Back in the late seventies my friends Rob and Jim and other friends would gather at my house on Wednesday evenings at 10:00 to watch Police Squad on ABC, possibly one of the funniest TV shows ever presented. Too clever, it seems, for American tastes as it lasted only 6 episodes and then was cancelled. Years later it resurfaced as a series of movies entitled "The Naked Gun", which if memory serves was the title of one of the episodes of the TV show.
Or maybe it wasn't. That's not important right now, to quote a line from Airplane. Leslie Nielsen narrated Police Squad and starred as Lt. Frank Drebbin. Each episode would begin with the guest star being killed before the opening credits were even finished. Lorne Greene was the first to go, and another week it was William Shatner, (before he was cool again), two Canadians who no doubt traveled in the same circles as Nielsen at the beginning of their acting careers. The narrated title of the episode didn't match the title on the screen so before the story even began we were on the floor laughing.
Episode One ended with a gunfight between Nielsen and a villainous woman, who at one point threw her wig into his face causing him to struggle and writhe and fight for breath until he could pull it off, a sight-gag later repeated in the Naked Gun movies. In the end, on either side of a trash can firing shots at each other, the woman is finally subdued. It was Pepsi-out-the-nose, wet-your-pants funny, and my buddy Rob did both.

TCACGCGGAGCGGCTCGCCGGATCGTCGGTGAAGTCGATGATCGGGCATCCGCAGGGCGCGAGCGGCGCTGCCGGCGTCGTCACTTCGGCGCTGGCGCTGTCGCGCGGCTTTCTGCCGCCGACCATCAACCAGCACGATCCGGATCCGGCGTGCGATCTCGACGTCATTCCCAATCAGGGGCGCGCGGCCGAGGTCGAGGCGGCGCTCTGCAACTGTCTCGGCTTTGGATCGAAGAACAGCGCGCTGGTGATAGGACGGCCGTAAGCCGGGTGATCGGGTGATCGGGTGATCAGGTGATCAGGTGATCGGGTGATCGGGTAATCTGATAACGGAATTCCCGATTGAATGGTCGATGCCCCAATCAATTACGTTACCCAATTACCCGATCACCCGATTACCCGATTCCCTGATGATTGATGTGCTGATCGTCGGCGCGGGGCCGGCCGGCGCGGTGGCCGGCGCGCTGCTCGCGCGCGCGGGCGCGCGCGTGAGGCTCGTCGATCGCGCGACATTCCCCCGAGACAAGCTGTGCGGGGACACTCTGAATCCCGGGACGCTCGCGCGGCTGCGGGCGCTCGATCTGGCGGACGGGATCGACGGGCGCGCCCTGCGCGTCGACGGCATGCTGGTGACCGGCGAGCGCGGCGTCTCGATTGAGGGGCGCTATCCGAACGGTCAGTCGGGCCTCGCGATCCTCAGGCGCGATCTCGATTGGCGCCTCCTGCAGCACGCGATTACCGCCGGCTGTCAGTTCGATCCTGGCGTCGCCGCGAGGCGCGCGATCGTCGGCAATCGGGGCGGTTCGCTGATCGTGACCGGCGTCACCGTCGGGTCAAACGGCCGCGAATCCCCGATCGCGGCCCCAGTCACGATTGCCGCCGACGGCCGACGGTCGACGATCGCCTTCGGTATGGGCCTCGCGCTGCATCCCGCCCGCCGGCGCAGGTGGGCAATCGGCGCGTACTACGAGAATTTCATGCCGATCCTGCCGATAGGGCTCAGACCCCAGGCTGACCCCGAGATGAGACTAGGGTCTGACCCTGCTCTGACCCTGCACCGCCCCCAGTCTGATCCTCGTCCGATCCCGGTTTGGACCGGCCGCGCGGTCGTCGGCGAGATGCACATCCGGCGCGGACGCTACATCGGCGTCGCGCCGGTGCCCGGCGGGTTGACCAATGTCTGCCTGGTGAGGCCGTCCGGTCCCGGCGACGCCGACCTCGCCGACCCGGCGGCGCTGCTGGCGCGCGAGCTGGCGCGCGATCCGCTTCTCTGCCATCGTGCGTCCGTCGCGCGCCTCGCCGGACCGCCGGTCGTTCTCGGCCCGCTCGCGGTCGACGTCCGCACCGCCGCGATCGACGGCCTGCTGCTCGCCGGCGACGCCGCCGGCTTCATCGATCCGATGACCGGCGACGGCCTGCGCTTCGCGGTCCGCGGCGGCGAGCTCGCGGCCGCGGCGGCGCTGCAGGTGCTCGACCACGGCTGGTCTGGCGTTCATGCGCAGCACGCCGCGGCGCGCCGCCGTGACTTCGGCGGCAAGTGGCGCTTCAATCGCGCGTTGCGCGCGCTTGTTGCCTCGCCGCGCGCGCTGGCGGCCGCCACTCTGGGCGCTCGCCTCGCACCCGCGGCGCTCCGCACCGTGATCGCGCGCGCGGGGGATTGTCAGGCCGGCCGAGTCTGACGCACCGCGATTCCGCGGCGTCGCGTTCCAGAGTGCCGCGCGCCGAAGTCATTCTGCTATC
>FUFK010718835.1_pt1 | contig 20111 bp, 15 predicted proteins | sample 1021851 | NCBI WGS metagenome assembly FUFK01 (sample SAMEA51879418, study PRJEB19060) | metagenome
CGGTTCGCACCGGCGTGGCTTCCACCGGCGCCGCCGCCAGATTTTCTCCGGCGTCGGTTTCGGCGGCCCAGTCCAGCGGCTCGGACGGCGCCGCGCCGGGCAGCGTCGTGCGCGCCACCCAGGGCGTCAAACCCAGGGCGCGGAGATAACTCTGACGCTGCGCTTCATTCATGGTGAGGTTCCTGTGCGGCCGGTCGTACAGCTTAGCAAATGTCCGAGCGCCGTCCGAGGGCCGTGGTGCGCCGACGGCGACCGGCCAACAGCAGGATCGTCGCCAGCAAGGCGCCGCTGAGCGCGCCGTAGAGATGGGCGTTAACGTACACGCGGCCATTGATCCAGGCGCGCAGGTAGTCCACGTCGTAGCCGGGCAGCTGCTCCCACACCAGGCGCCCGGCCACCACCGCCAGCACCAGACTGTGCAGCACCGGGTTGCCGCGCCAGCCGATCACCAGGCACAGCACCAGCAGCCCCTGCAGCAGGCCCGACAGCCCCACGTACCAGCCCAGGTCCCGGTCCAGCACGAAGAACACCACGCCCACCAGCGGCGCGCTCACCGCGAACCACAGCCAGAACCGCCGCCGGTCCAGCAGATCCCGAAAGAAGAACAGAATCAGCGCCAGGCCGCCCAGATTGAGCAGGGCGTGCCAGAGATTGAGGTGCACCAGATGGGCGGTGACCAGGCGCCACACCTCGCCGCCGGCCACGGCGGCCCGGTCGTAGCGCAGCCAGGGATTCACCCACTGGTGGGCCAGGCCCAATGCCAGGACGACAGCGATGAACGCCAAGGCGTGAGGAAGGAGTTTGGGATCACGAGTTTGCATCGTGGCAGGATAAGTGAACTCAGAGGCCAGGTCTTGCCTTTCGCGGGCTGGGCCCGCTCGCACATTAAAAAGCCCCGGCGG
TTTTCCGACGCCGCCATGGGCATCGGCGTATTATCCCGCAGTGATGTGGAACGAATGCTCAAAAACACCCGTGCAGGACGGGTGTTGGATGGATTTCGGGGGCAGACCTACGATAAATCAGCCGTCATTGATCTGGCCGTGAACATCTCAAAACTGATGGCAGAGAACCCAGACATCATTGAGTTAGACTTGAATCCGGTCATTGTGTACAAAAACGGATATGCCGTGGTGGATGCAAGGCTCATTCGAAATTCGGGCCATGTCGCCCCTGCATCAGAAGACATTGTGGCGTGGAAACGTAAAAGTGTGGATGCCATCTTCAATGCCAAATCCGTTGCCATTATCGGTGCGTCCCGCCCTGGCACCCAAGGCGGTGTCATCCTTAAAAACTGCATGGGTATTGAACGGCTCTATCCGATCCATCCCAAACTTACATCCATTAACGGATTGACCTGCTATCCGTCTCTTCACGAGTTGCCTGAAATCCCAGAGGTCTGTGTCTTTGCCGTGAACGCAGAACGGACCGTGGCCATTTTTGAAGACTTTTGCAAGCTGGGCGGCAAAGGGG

Drebbin's partner summons two beat cops to deal with the suspect. "Officers, take her way and book her!" he commands, along the lines of Hawaii Five-O's iconic "book 'em Dano" line. Two uniformed policemen enter the frame, and Nielsen nods in recognition and deadpans his greeting.
"Officer Takeraway. Officer Booker."
The episode ends in a contrived freeze-frame typical of the seventies style of TV, except that only the Nielsen and his partner freeze in mid-laugh, and life goes on in the squad room around them.
I had the chance to meet Leslie Nielsen on Yonge Street in Toronto once. I wish I had taken it.
Instead, I just nodded as we made eye contact and in my mind I imagined our interaction.